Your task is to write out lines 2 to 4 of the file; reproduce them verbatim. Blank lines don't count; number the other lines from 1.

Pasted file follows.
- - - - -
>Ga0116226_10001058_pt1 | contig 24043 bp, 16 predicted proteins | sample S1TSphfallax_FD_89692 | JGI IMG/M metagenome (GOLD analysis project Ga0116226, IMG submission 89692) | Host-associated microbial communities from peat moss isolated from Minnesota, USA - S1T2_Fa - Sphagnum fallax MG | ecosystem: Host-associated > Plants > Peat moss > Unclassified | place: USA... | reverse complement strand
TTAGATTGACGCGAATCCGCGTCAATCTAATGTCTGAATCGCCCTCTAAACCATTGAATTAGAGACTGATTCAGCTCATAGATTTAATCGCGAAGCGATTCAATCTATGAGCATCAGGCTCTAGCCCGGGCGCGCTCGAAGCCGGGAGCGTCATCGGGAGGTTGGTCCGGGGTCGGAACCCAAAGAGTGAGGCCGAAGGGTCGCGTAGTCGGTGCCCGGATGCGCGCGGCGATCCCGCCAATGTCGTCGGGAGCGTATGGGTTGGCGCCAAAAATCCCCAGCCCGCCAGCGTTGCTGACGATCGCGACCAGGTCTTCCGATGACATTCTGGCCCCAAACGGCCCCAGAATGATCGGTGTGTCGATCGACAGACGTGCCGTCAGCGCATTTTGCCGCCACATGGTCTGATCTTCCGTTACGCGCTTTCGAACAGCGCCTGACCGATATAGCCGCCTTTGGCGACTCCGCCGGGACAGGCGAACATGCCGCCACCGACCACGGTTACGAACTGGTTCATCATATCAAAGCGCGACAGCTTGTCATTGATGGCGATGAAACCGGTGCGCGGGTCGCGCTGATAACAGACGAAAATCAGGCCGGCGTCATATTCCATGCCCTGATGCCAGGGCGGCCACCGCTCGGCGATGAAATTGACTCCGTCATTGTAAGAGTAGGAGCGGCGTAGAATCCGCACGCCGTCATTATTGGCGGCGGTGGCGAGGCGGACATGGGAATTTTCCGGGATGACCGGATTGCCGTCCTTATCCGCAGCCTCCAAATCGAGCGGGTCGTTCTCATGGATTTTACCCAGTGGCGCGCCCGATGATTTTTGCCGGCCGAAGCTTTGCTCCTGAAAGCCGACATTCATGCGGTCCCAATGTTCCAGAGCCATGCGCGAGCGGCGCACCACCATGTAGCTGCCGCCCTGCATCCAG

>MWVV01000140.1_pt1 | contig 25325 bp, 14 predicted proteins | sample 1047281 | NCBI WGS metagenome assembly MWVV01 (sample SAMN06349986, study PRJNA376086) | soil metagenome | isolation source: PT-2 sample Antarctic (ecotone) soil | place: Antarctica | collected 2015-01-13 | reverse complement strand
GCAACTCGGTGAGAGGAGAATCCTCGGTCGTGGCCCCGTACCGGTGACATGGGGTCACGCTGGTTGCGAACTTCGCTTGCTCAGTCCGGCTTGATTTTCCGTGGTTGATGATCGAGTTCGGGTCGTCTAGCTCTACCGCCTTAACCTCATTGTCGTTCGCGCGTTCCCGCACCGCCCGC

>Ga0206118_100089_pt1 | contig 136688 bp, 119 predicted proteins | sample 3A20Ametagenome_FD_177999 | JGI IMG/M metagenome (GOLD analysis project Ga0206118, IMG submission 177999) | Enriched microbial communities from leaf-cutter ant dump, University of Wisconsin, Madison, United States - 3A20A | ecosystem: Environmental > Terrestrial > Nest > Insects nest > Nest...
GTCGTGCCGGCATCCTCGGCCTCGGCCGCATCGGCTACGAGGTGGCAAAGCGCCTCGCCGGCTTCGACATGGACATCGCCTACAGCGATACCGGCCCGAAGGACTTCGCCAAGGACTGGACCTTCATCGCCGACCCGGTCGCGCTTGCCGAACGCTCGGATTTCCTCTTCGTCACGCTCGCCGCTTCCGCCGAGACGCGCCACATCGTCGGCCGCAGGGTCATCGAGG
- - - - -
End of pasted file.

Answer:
TTAGATTGACGCGAATCCGCGTCAATCTAATGTCTGAATCGCCCTCTAAACCATTGAATTAGAGACTGATTCAGCTCATAGATTTAATCGCGAAGCGATTCAATCTATGAGCATCAGGCTCTAGCCCGGGCGCGCTCGAAGCCGGGAGCGTCATCGGGAGGTTGGTCCGGGGTCGGAACCCAAAGAGTGAGGCCGAAGGGTCGCGTAGTCGGTGCCCGGATGCGCGCGGCGATCCCGCCAATGTCGTCGGGAGCGTATGGGTTGGCGCCAAAAATCCCCAGCCCGCCAGCGTTGCTGACGATCGCGACCAGGTCTTCCGATGACATTCTGGCCCCAAACGGCCCCAGAATGATCGGTGTGTCGATCGACAGACGTGCCGTCAGCGCATTTTGCCGCCACATGGTCTGATCTTCCGTTACGCGCTTTCGAACAGCGCCTGACCGATATAGCCGCCTTTGGCGACTCCGCCGGGACAGGCGAACATGCCGCCACCGACCACGGTTACGAACTGGTTCATCATATCAAAGCGCGACAGCTTGTCATTGATGGCGATGAAACCGGTGCGCGGGTCGCGCTGATAACAGACGAAAATCAGGCCGGCGTCATATTCCATGCCCTGATGCCAGGGCGGCCACCGCTCGGCGATGAAATTGACTCCGTCATTGTAAGAGTAGGAGCGGCGTAGAATCCGCACGCCGTCATTATTGGCGGCGGTGGCGAGGCGGACATGGGAATTTTCCGGGATGACCGGATTGCCGTCCTTATCCGCAGCCTCCAAATCGAGCGGGTCGTTCTCATGGATTTTACCCAGTGGCGCGCCCGATGATTTTTGCCGGCCGAAGCTTTGCTCCTGAAAGCCGACATTCATGCGGTCCCAATGTTCCAGAGCCATGCGCGAGCGGCGCACCACCATGTAGCTGCCGCCCTGCATCCAG

>MWVV01000140.1_pt1 | contig 25325 bp, 14 predicted proteins | sample 1047281 | NCBI WGS metagenome assembly MWVV01 (sample SAMN06349986, study PRJNA376086) | soil metagenome | isolation source: PT-2 sample Antarctic (ecotone) soil | place: Antarctica | collected 2015-01-13 | reverse complement strand
GCAACTCGGTGAGAGGAGAATCCTCGGTCGTGGCCCCGTACCGGTGACATGGGGTCACGCTGGTTGCGAACTTCGCTTGCTCAGTCCGGCTTGATTTTCCGTGGTTGATGATCGAGTTCGGGTCGTCTAGCTCTACCGCCTTAACCTCATTGTCGTTCGCGCGTTCCCGCACCGCCCGC